Saturday 30 May 2009
Obviously we distrust the media on science: they rewrite commercial press releases from dodgy organisations as if they were health news, they lionise mavericks with poor evidence, and worse. But journalists will often say: what about those scientists with their press releases? Surely we should do something about them, running about, confusing us with their wild ideas?
Now you may be inclined to think that a journalist should be capable of doing more than simply reading, and then rewriting, a press release: but we must accept that these are troubled times. Through our purchasing behaviour – and I assume someone cleverer than me measures these things competently – we have communicated to newspapers that we want them to be large and cheap, more than we want them to be adequately researched.
So in this imperfect world, it would be useful to know what’s in academic press releases, since these are the people of whom we are entitled to have the highest expectations. A paper in the Annals of Internal Medicine this month shows very clearly that we have been failed.
Researchers at Dartmouth Medical School in New Hampshire took one year’s worth of press releases from 20 medical research centres, a mixture of the most eminent universities and the most humble, as measured by their US News & World Report ranking. These centres each put out around one press release a week, so 200 were selected at random and analysed in detail.
Half of them covered research done in humans, and as an early clue to their quality, 23% didn’t bother to mention the number of participants – it’s hard to imagine anything more basic – and 34% failed to quantify their results. But what kinds of study were covered?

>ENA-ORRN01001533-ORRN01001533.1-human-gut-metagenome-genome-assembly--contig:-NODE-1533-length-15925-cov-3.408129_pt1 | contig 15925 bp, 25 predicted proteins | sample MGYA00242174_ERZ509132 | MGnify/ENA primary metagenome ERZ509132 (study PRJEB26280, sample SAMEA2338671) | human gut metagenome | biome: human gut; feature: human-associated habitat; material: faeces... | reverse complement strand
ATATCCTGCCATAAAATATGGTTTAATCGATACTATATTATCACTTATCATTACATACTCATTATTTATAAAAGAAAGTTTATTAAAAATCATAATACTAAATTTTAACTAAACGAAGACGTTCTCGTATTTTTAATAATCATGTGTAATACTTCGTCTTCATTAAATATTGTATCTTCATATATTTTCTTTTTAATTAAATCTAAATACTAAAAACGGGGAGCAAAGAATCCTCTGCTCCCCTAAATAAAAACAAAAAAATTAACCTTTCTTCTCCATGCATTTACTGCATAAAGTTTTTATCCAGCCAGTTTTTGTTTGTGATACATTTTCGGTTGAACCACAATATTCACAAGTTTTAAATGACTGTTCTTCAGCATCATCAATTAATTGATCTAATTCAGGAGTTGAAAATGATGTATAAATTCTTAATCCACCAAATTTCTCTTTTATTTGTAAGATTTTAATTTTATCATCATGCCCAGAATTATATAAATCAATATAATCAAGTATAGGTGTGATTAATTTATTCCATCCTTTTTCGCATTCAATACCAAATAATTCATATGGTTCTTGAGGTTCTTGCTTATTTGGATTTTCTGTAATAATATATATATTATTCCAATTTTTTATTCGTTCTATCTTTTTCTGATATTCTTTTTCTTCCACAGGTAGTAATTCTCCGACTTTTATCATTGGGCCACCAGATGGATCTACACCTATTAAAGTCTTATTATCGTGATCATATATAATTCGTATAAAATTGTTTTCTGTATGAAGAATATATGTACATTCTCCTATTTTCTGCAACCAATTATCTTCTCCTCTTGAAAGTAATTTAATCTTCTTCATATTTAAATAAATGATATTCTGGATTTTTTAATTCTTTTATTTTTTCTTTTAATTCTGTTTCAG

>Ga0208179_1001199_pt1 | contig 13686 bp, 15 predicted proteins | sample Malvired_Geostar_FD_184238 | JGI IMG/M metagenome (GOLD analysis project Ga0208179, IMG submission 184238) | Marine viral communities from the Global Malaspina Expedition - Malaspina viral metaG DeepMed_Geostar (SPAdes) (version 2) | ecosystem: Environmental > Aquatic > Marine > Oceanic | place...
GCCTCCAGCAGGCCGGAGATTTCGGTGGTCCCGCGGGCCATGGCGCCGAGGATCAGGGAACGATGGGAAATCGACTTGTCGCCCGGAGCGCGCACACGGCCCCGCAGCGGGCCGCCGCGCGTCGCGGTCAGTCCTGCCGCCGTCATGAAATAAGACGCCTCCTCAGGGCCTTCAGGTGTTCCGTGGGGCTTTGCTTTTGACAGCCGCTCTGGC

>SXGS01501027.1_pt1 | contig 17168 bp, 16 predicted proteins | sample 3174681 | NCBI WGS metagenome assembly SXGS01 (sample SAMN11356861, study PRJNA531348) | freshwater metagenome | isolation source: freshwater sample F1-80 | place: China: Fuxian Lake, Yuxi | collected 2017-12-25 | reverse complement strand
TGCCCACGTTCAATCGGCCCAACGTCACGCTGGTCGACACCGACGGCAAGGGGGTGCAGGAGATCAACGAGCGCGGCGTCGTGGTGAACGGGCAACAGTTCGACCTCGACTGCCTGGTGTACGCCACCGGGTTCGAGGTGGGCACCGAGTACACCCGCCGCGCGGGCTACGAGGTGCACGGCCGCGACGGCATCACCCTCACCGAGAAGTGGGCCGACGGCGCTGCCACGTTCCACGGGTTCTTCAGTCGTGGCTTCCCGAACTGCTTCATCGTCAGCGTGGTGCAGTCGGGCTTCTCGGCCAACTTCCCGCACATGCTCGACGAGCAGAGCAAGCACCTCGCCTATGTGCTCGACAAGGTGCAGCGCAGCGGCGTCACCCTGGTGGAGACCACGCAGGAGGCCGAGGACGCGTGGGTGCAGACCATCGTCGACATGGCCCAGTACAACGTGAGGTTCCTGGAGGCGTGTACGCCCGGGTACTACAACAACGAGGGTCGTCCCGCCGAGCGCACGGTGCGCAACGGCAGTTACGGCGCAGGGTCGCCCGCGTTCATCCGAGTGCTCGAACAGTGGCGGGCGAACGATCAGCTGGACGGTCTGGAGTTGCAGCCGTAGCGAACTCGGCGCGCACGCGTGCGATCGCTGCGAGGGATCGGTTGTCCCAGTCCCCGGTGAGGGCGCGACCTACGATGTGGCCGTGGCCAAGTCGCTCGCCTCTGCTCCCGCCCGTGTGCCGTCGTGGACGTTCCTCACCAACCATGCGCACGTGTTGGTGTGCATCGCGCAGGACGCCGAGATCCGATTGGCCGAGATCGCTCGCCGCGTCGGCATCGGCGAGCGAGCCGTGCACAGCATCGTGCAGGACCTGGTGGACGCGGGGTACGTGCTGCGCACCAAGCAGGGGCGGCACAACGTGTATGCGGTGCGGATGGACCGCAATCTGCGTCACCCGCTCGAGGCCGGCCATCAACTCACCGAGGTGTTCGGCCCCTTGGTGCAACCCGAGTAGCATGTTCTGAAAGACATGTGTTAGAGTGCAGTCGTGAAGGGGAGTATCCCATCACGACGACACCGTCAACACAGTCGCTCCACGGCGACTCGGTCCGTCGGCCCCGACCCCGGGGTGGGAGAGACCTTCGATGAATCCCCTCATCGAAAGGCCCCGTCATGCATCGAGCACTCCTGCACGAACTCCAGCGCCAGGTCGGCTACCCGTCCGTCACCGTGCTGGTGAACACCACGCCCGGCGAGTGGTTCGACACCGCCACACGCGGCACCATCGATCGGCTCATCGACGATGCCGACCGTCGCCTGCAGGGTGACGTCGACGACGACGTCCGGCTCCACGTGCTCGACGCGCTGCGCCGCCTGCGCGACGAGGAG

In medical research we talk about the “hierarchies of evidence”, ranked by quality and type. Systematic reviews of randomised trials are considered to be the most reliable: because they ensure that your conclusions are based on all of the information, rather than just some of it; and because randomised trials – when conducted properly – are the least vulnerable to bias, and so the “most fair tests”.
After these, there are observational studies (“people who choose to eat vegetables live longer”) which are more prone to bias, but may be easier to do. Then there are individual case reports. And then, finally, because medical academics like to think they’re funny, right at the bottom of the hierarchy you will find something called “expert opinion”.
In this study, among the press releases covering human research, only 17% promoted the studies with the strongest designs, either randomised trials or meta-analyses. 40% were on the most limited studies: ones without a control group, small samples of less than 30 participants, studies looking “surrogate primary outcomes” (a blood cholesterol level rather than something concrete like a heart attack, for example), and so on.
That’s not necessarily a problem. Research is always a matter of compromise over what is practical, or affordable: it would be nice to randomise every single patient, everywhere, whenever there is any uncertainty over which is the best treatment for their condition, and perfectly follow their progress, but that would be quite a piece of work. It would be nice to randomise everyone in the country to different lifestyle choices at birth, to see which had the most significant impact on their health, so that in 70 years time we would have a comprehensive story on the best way to live, but it’s not administratively realistic, and it’s hard enough to get people recruited and cooperating in a brief 3 week study, let alone lifelong change.
So people conduct imperfect research, knowing that it is the best we can do with the resources available, knowing that the results must be interpreted with caution and caveats. This isn’t “bad science”, because the studies themselves are – we assume – well conducted, and faithfully described in their publications. The errors come at the level of interpretation, where people fail to acknowledge the limitations of the evidence.
That failure is a crime, but is it limited to quacks and hacks? No, and that is the key finding of this new paper. 58% – more than half – of all press releases from this representative sample of academic institutions lacked the relevant cautions and caveats about the methods used, and the results reported. I would like journalists to be experts in their field – and I don’t think they could be bluffed as easily by a politician and a sports personality as they are by a science press release – but make no mistake, this is a war on all fronts.